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Supply Chains Move To a Post-Global World

Some have officially dubbed our era as “slowbalization” – a new period where we’ll witness the long-term effects of globalization running out of steam.

Since the early ’90s, low shipping costs, free trade, and labor arbitrage have driven worldwide economies and established an international web of interdependence, often referred to as globalization. Economic growth on a global scale allowed for major players, such as China, to quickly advance the country’s manufacturing capabilities. But trends such as regional manufacturing and 3D printing are starting to change supply chains around the world.

These major changes are driven by higher global wages, increased shipping costs and shifting consumer expectations shaping this new landscape. This year serves as the inflection point for an era where global trade will continue to shift to a more regional approach.

The term “slowbalization” was coined by The Economist as, “cross-border investment, trade, bank loans, and supply chains […] shrinking or stagnating relative to world GDP.” Personally, I refer to this new chapter in manufacturing as “post-globalization” — less of a slowdown and more of an increased focus on regionalization.

Post-globalization occurs for a number of reasons, including technological advances. Modern technology has streamlined fabrication within the supply chain, allowing for production closer to the end user. Ultimately, post-globalization is shifting many supply chains from “just-in-time” coordination to “need-it-tomorrow” operations.

The Importance of Industry 4.0

Industry 4.0, coupled with data analytics and IoT, is crucial to the creation of intelligent supply chains. With these advancements, however, comes an increased expectation of transparency. Since trans-ocean shipping times are less of a primary factor in manufacturing planning, real-time visibility allows those who are watching their supply chain in real-time to uncover disruptions and abnormalities that could affect operations, and immediately resolve them before a problem magnifies.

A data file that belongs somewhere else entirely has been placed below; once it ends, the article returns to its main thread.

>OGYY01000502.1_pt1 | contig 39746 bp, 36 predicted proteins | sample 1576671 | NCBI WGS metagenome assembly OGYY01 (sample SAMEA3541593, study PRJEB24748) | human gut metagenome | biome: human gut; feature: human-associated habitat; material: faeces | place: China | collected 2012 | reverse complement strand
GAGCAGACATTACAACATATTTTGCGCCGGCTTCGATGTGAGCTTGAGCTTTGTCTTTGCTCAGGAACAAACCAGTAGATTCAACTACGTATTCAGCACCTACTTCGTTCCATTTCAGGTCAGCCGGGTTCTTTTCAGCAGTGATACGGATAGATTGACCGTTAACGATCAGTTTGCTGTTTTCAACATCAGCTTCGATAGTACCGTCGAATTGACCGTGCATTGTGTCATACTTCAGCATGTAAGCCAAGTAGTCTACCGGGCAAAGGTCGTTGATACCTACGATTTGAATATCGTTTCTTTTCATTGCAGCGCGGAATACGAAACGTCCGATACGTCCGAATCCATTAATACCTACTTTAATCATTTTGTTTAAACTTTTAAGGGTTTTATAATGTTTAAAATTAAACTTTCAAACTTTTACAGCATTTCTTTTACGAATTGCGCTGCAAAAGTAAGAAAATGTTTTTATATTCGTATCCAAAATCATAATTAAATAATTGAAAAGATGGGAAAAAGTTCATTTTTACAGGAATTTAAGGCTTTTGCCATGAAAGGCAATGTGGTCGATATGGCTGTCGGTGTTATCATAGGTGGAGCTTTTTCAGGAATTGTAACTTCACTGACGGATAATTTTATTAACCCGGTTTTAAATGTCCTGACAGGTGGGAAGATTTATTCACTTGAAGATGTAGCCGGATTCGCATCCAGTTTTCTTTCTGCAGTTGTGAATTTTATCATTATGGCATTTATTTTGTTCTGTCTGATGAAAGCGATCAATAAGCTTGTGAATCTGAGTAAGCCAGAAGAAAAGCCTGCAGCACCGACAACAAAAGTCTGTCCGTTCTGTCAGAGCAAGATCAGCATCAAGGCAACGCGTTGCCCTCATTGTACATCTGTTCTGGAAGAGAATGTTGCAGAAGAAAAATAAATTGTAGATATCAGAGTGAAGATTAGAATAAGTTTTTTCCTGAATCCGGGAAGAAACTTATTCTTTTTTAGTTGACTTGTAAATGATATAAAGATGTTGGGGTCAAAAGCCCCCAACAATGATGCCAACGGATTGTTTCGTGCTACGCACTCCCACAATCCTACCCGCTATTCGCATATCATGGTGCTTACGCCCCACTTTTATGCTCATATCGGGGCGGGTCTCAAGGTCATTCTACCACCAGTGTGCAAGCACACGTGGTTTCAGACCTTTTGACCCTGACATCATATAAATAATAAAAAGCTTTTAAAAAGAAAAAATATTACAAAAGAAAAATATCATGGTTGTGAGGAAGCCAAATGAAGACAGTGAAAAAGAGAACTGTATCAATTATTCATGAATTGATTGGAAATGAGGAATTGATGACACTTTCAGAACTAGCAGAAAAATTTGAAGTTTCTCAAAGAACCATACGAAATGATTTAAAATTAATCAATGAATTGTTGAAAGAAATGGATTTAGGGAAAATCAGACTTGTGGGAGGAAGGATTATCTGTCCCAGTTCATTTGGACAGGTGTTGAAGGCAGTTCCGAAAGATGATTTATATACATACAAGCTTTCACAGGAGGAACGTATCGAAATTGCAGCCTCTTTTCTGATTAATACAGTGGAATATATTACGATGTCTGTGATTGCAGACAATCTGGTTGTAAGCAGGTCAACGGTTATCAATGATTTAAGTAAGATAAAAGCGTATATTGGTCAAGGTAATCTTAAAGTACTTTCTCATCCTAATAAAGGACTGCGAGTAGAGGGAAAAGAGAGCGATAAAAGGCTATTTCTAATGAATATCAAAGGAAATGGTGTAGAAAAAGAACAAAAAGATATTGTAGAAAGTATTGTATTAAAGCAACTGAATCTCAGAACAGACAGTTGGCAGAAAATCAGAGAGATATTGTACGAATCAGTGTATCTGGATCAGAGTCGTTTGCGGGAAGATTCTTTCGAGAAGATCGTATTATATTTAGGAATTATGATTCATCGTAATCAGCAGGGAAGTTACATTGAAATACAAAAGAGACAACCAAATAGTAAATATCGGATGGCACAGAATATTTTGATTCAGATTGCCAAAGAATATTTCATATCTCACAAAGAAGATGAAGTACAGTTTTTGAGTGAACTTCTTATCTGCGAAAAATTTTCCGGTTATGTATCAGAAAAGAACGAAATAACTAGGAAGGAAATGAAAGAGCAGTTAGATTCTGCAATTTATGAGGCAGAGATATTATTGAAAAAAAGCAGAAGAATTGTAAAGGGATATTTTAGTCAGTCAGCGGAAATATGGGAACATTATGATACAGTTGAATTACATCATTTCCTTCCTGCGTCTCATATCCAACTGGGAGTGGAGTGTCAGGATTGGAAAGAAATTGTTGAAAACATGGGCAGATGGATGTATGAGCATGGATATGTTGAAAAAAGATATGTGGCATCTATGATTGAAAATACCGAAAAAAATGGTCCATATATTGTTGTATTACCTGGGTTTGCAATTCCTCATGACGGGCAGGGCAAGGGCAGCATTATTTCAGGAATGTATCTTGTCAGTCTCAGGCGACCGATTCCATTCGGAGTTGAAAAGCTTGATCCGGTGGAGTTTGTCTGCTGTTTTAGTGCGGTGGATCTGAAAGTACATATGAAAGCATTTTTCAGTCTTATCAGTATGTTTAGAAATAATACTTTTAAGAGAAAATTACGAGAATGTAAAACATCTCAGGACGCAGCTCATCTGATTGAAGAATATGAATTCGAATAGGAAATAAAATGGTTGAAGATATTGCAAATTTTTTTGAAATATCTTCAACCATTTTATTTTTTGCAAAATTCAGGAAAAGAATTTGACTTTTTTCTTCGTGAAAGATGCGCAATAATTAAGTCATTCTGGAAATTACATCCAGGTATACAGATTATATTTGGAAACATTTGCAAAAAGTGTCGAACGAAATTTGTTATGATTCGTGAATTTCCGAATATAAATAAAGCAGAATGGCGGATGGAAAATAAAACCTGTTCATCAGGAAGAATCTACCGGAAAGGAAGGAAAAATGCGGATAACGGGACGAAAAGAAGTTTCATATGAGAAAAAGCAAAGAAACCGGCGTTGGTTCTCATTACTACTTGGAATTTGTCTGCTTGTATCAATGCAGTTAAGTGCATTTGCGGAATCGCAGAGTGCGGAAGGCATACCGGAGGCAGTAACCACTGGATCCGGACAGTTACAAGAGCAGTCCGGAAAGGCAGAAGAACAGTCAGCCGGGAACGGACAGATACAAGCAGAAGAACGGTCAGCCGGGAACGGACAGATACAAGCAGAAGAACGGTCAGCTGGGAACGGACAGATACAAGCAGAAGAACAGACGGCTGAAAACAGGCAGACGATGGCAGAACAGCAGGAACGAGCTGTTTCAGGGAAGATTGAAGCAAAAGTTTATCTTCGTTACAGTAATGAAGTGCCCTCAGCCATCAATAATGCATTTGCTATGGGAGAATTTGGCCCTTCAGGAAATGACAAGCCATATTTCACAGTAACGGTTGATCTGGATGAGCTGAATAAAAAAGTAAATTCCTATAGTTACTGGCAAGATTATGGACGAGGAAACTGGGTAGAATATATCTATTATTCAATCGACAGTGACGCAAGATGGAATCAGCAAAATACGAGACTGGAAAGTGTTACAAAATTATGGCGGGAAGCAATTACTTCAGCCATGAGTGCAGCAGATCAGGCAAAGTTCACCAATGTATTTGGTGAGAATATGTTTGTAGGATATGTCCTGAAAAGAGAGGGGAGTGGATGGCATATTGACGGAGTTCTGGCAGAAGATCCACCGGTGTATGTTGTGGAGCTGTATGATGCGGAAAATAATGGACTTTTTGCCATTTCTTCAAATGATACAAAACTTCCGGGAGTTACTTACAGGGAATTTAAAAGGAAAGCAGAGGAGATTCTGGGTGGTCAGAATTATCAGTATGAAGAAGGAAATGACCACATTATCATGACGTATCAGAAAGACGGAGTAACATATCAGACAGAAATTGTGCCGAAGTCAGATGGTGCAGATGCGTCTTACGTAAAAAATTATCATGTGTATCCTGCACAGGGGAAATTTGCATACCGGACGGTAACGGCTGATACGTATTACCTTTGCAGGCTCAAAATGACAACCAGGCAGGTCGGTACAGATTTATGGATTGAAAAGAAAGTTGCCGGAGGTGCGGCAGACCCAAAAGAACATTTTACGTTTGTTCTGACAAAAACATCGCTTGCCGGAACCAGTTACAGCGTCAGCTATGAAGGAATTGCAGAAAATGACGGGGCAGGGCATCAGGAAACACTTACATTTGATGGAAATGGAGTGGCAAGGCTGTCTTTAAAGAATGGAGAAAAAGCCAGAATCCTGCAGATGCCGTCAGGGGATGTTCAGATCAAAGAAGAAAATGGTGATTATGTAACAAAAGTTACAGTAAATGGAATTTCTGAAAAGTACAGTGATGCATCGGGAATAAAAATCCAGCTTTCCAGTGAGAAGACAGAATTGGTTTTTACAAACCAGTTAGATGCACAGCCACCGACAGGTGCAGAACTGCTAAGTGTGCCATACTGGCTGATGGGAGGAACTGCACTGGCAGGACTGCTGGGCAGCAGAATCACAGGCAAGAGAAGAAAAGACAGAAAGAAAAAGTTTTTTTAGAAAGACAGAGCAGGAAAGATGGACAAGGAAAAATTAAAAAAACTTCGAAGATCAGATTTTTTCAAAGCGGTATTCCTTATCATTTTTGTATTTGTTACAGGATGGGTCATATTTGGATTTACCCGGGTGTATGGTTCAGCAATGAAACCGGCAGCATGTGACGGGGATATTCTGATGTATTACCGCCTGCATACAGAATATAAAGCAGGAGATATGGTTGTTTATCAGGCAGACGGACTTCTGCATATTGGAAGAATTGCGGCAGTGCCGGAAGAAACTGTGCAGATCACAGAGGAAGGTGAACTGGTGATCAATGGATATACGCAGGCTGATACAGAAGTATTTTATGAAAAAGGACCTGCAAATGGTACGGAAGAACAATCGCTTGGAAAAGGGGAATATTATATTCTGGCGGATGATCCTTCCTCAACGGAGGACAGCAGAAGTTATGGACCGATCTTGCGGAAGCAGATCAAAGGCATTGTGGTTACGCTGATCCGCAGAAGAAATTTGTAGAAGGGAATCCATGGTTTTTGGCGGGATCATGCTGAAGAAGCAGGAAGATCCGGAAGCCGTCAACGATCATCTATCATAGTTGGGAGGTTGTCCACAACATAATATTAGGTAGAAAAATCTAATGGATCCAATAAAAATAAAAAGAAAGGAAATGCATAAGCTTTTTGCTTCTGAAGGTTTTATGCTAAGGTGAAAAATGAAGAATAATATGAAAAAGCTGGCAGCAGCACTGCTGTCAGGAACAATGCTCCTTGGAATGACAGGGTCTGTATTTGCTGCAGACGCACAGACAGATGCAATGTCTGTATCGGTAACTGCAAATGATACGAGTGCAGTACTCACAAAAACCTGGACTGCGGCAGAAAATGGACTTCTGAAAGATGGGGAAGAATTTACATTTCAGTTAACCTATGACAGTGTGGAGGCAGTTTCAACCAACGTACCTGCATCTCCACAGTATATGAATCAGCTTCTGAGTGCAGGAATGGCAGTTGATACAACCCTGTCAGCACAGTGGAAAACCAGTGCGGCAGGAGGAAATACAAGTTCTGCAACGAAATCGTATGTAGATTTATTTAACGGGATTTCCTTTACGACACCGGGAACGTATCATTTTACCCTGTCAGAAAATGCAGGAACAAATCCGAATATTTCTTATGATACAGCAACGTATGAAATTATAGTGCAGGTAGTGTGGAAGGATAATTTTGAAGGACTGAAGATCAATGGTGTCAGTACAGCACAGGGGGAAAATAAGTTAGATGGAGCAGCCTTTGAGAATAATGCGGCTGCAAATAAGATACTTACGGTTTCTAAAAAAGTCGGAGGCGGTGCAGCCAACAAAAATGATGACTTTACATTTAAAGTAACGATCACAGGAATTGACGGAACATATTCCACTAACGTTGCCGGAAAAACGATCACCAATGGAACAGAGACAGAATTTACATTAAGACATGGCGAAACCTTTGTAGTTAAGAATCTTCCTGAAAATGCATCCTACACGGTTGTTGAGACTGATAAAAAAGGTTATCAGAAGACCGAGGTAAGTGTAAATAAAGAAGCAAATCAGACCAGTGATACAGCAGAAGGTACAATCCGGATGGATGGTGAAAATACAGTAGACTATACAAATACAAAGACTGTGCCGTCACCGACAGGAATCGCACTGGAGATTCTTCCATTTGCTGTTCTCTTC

The data and analytics that these technologies offer help to identify and monitor risk, ensuring efficient and optimized operations throughout the entire supply chain. Companies are increasingly turning to digitized solutions to streamline their management, tracking, and modeling.

One such solution at Flex called Pulse aggregates and interprets data from multiple sources around the world, providing insight into global variables that may impact or disrupt supply chains — including demand fluctuations, supply status, or implications of engineering changes. Organizations can then facilitate contingency planning in order to save money and reduce downtime while looking to the future.

The Impact of 3D Printing

Other advancements, such as 3D printing (3DP), help minimize risks and costs, reduce production times and improve quality while allowing for rapid prototyping. According to a study by Gartner, 47% of supply chain managers plan to implement 3D printing in the next couple of years. Benefits include:

  • Decreased costs: International freight cost is on the rise, complicating outsourcing and global logistics. 3DP simplifies this by serving as a complete end-to-end process — lowering production costs (no additional storage, transport, labor or wasted material costs).
  • High quality, single-step process: Non-restrictive design patterns can be accomplished, and multiple parts can be consolidated into a complete process. For example, flexures designed for pinch clamps require multi-step processes to achieve the appropriate geometry. With 3DP, designers can print features together directly in a single manufacturing process.
  • Reduced risk: Supply chains can meet the needs of specific products in a more reliable manner while mitigating supply risk through the use of 3DP.
  • Faster production time: 3DP negates lead times by reducing overseas transportation and responsiveness. It serves as a fully independent, responsive production method for successful on-demand manufacturing. In fact, research from the University of Michigan indicates new forms of printing could speed up the process further in the future.

3D printing will become more relevant as a direct result of regionalization – the production speed improvements of printing locally will ensure this. This process is ideal for products like consumer electronics — phones and computers that have multiple, unique designs and styles — since the technology allows for unlimited shapes, creative design and freedom to quickly customize products.

As post-globalization continues, it will be critical to not only understand these emerging technologies but also incorporate them into the supply chain to reduce costs, improve efficiencies and allow businesses to meet the growing demands of their customers.

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